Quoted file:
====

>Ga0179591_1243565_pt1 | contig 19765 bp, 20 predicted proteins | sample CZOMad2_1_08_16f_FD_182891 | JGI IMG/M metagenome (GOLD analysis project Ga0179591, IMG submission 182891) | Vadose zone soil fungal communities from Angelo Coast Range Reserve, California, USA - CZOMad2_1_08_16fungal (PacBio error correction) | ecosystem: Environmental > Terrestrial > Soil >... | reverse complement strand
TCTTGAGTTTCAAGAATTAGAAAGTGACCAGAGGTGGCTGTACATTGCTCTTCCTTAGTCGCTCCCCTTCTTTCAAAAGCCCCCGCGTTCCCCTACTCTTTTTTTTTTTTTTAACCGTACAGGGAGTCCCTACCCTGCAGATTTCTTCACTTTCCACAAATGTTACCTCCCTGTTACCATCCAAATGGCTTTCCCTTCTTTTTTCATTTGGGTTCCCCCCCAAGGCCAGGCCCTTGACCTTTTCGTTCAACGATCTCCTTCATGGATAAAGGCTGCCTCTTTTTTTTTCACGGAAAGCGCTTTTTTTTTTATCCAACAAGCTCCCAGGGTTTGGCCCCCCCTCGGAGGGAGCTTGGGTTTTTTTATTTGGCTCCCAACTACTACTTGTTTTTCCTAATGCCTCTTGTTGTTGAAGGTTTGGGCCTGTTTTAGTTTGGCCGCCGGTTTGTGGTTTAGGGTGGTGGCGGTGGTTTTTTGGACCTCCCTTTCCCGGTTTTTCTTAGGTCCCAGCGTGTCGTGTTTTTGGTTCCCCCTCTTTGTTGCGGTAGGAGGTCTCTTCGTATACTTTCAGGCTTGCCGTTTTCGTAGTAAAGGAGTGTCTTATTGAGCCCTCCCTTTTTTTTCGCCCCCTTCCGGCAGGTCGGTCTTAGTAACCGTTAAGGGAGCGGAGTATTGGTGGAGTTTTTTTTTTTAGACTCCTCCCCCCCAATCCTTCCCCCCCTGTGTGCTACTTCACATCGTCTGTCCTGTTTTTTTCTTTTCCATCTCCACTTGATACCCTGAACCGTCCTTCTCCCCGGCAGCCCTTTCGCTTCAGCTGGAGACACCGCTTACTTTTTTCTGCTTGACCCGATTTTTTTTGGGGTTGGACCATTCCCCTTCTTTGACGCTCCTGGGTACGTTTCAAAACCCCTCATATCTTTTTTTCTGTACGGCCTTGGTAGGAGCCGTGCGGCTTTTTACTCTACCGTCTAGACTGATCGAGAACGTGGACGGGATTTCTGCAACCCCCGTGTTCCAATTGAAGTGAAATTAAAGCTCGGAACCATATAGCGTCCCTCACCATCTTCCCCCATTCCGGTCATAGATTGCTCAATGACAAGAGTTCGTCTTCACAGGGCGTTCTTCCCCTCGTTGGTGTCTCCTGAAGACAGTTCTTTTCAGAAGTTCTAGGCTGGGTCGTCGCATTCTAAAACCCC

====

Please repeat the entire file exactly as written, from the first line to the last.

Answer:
>Ga0179591_1243565_pt1 | contig 19765 bp, 20 predicted proteins | sample CZOMad2_1_08_16f_FD_182891 | JGI IMG/M metagenome (GOLD analysis project Ga0179591, IMG submission 182891) | Vadose zone soil fungal communities from Angelo Coast Range Reserve, California, USA - CZOMad2_1_08_16fungal (PacBio error correction) | ecosystem: Environmental > Terrestrial > Soil >... | reverse complement strand
TCTTGAGTTTCAAGAATTAGAAAGTGACCAGAGGTGGCTGTACATTGCTCTTCCTTAGTCGCTCCCCTTCTTTCAAAAGCCCCCGCGTTCCCCTACTCTTTTTTTTTTTTTTAACCGTACAGGGAGTCCCTACCCTGCAGATTTCTTCACTTTCCACAAATGTTACCTCCCTGTTACCATCCAAATGGCTTTCCCTTCTTTTTTCATTTGGGTTCCCCCCCAAGGCCAGGCCCTTGACCTTTTCGTTCAACGATCTCCTTCATGGATAAAGGCTGCCTCTTTTTTTTTCACGGAAAGCGCTTTTTTTTTTATCCAACAAGCTCCCAGGGTTTGGCCCCCCCTCGGAGGGAGCTTGGGTTTTTTTATTTGGCTCCCAACTACTACTTGTTTTTCCTAATGCCTCTTGTTGTTGAAGGTTTGGGCCTGTTTTAGTTTGGCCGCCGGTTTGTGGTTTAGGGTGGTGGCGGTGGTTTTTTGGACCTCCCTTTCCCGGTTTTTCTTAGGTCCCAGCGTGTCGTGTTTTTGGTTCCCCCTCTTTGTTGCGGTAGGAGGTCTCTTCGTATACTTTCAGGCTTGCCGTTTTCGTAGTAAAGGAGTGTCTTATTGAGCCCTCCCTTTTTTTTCGCCCCCTTCCGGCAGGTCGGTCTTAGTAACCGTTAAGGGAGCGGAGTATTGGTGGAGTTTTTTTTTTTAGACTCCTCCCCCCCAATCCTTCCCCCCCTGTGTGCTACTTCACATCGTCTGTCCTGTTTTTTTCTTTTCCATCTCCACTTGATACCCTGAACCGTCCTTCTCCCCGGCAGCCCTTTCGCTTCAGCTGGAGACACCGCTTACTTTTTTCTGCTTGACCCGATTTTTTTTGGGGTTGGACCATTCCCCTTCTTTGACGCTCCTGGGTACGTTTCAAAACCCCTCATATCTTTTTTTCTGTACGGCCTTGGTAGGAGCCGTGCGGCTTTTTACTCTACCGTCTAGACTGATCGAGAACGTGGACGGGATTTCTGCAACCCCCGTGTTCCAATTGAAGTGAAATTAAAGCTCGGAACCATATAGCGTCCCTCACCATCTTCCCCCATTCCGGTCATAGATTGCTCAATGACAAGAGTTCGTCTTCACAGGGCGTTCTTCCCCTCGTTGGTGTCTCCTGAAGACAGTTCTTTTCAGAAGTTCTAGGCTGGGTCGTCGCATTCTAAAACCCC